In October, the FCA consulted on its motor finance proposals. Below is an interesting piece by Oliver Morgans on some of the deeper issues this raises...

The FCA has come under sustained criticism of late for failing to predict and prevent various scandals from occurring. This includes firms selling inappropriate investment products or inaction when firms’ behaviour has clearly deteriorated. As a result, its basic competency has been questioned and the chances of its CEO becoming the next Bank Governor potentially undermined.    

Beyond the headlines, however, the cases reveal a more profound debate about what we want from a regulator and how we expect it to act. At its core, conduct regulation is a balancing act between the freedom of firms to compete and innovate versus acting to protect customers from bad firms and products. Where to draw the line, and what type of evidence justifies action, are complex questions, especially where risk is designed into certain products. Over the last 20 years, debates have repeatedly raged about where to draw the line.

With that in mind, I was reminded of a controversy from 2013.  

‘Shoot first ask questions later’

Following the scandals of 2007-12, the FSA sought to re-define its philosophy, as it morphed into the future FCA. It argued that society expected the regulator to get ahead and prevent damage before evidence of detriment, in situations where it identified structures, incentive models, or products that were obviously bad. Elaborating on that theme, the FCA’s CEO Martin Wheatley described the approach to ban bad products as ‘shoot first ask questions later’.  

That phrase came to haunt the FCA as it was accused of a lack of rigour in its investigations. Most notably among Independent Financial Advisors (IFAs), the phrase reinforced their view that RDR, whose origins were back in 2006, was a poorly designed intervention from regulators blind to the context or the consequences. As a result, trust in the new organisation was damaged and the FCA soon reined back that rhetoric. 

The recent FCA consultation on motor finance commissions offers an interesting case study in this debate. CP19/28 bans commissions that incentivise car dealers to drive up the interest rate on financing agreements.  Where this occurs, higher interest repayments re-direct money from car buyer to the lender or broker. The FCA found this practice cost some customers 50% more interest over a typical 4-year finance agreement compared to a pre-determined interest rate.  

The FCA estimates consumers lose £500m a year, with no justification in terms of extra work by the broker, value to customers or underlying credit risk. This appears a straightforward conflict of interest and raises some questions'?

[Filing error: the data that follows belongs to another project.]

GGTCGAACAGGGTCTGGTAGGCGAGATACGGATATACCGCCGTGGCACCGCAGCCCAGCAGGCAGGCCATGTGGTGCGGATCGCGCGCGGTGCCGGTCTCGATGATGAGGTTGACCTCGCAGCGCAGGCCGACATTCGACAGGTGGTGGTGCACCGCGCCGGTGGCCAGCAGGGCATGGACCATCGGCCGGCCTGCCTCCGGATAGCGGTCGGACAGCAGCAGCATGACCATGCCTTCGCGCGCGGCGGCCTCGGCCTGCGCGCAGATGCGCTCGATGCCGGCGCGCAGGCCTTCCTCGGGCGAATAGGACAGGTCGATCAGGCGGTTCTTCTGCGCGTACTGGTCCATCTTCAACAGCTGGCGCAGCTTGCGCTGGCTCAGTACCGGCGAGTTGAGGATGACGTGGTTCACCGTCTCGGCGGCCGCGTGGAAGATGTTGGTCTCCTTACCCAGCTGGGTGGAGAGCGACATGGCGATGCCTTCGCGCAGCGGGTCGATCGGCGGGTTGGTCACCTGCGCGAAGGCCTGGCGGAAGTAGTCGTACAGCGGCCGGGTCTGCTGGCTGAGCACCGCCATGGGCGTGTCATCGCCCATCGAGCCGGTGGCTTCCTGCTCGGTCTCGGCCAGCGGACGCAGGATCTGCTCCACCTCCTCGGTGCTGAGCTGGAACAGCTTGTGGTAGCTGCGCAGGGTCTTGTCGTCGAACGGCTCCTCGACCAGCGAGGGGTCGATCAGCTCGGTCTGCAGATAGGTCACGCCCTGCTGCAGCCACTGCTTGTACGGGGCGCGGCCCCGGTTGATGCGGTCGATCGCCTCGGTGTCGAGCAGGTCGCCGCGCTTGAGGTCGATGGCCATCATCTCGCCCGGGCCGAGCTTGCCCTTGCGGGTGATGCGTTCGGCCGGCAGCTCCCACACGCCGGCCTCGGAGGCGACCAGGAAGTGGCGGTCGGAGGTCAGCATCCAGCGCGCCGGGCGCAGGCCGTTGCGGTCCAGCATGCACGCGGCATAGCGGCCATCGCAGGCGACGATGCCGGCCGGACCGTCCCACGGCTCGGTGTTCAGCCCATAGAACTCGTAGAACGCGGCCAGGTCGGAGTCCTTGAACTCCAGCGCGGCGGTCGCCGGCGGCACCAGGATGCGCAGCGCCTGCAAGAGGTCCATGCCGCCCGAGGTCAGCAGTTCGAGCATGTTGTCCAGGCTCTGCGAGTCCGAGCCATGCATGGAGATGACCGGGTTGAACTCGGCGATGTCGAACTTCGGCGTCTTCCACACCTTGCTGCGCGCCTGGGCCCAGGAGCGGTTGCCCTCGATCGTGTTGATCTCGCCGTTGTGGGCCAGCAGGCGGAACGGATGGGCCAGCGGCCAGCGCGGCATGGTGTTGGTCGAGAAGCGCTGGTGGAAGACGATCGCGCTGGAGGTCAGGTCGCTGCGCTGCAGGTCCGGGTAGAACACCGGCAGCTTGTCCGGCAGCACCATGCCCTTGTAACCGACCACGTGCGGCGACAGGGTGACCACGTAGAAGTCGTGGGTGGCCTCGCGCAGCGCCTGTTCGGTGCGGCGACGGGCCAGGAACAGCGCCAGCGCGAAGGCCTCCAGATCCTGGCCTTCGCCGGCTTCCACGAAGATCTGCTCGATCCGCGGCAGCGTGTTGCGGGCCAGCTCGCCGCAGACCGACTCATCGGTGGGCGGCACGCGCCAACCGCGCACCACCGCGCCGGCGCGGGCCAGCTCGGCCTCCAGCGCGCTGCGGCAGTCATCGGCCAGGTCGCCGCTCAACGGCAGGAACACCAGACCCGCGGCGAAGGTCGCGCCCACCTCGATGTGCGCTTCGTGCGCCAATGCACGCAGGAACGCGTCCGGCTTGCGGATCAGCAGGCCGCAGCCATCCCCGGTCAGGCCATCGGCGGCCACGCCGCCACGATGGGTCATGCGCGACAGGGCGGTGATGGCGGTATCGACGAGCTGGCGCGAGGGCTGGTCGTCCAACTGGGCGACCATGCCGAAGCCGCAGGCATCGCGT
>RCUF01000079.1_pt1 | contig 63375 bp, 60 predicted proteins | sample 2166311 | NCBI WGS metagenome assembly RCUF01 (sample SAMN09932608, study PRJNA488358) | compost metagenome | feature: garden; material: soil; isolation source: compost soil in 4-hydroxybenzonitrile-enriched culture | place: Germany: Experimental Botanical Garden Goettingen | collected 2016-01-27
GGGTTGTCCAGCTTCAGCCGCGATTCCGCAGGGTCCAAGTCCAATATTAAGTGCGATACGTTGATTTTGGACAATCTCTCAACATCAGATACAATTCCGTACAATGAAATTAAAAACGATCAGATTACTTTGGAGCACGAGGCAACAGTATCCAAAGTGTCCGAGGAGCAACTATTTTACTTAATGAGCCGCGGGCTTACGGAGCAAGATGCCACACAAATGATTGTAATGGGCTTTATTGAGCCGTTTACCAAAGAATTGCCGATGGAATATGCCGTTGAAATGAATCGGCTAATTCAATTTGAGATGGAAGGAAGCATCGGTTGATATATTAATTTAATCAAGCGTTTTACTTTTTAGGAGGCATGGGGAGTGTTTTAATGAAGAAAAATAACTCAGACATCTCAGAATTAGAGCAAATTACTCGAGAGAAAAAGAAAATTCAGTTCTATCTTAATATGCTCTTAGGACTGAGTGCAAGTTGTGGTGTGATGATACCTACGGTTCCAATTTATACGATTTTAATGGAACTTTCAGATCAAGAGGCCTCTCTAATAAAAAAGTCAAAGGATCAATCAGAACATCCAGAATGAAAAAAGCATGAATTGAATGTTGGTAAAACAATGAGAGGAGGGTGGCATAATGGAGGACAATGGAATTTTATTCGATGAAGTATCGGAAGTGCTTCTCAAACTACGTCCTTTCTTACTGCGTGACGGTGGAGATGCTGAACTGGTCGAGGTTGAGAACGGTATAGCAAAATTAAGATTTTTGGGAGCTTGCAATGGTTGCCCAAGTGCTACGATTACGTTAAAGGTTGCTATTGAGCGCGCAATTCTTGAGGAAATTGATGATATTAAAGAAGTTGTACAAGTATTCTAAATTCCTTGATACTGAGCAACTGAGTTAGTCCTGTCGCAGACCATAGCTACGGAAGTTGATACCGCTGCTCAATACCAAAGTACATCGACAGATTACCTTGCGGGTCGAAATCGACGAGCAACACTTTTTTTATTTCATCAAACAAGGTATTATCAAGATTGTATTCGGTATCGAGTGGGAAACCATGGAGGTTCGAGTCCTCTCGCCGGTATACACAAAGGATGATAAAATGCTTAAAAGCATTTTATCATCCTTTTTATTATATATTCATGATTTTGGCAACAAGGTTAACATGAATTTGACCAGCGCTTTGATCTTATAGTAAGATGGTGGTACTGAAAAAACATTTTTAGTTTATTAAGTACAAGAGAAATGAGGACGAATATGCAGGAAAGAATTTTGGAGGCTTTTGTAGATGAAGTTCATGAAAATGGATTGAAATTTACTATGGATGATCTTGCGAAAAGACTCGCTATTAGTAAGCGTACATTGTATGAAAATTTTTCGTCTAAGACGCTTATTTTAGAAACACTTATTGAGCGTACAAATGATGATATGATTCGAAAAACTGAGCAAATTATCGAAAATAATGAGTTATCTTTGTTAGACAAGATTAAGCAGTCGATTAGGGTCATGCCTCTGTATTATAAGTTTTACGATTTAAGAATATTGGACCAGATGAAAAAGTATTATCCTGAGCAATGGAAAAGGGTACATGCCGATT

• Wasn’t the harm predictable from the obvious misaligned incentives that were baked into the product design?
  • Isn’t this where the FCA should have ‘shot first and asked questions later’?
  • Is this the best use of scarce regulatory resources when basic economic theory would enable an accurate prediction of brokers’ likely behaviour?

Instead, the FCA went to the trouble of:

  • Proposing in 2017 this work in its 2017/18 Business Plan
  • Undertaking market research and evidence gathering
  • Undertaking a mystery shopping exercise  
  • Taking the proposal through internal governance 
  •  Writing a consultation and a lengthy cost benefit analysis by economists.  

This is now out for consultation and, if all goes to plan, will only come into effect after Q2 2020.  That will be over 3 years of analysis on what is - by almost any stretch - an open and shut case. That cost is borne by firms through fees and ultimately by consumers.  

What justifies FCA action?

Before criticising the regulator, we must understand that the FCA finds itself between a rock and a hard place. It can either:

  •  Go hard and be called unprofessional or naïve, including not considering unintended consequences to the overall market  - in RDR this was the creation of an advice gap; or 
  • Undertake rigorous analysis to ensure interventions are appropriate and well thought through, and get criticised for failing to react quickly and decisively enough.  


All FCA decisions are framed by prioritising limited resources against an ever-increasing remit, a complex set of powers and constraints, and a messy and unclear perimeter. At times, however, the FCA can appear to tie itself in knots. 

Ideally, the regulator should have some appetite to complete its initial analysis much faster and to change far earlier things that fail the ‘smell test’. Sometimes it will get things wrong, with costs for firms and consumers, but the costs of delay, while less obvious, can often be considerably greater.  

Ultimately, industry and the regulator have a shared interest in finding a way to remove poor practices from the market quickly where they are clearly identified. 

Oliver Morgans (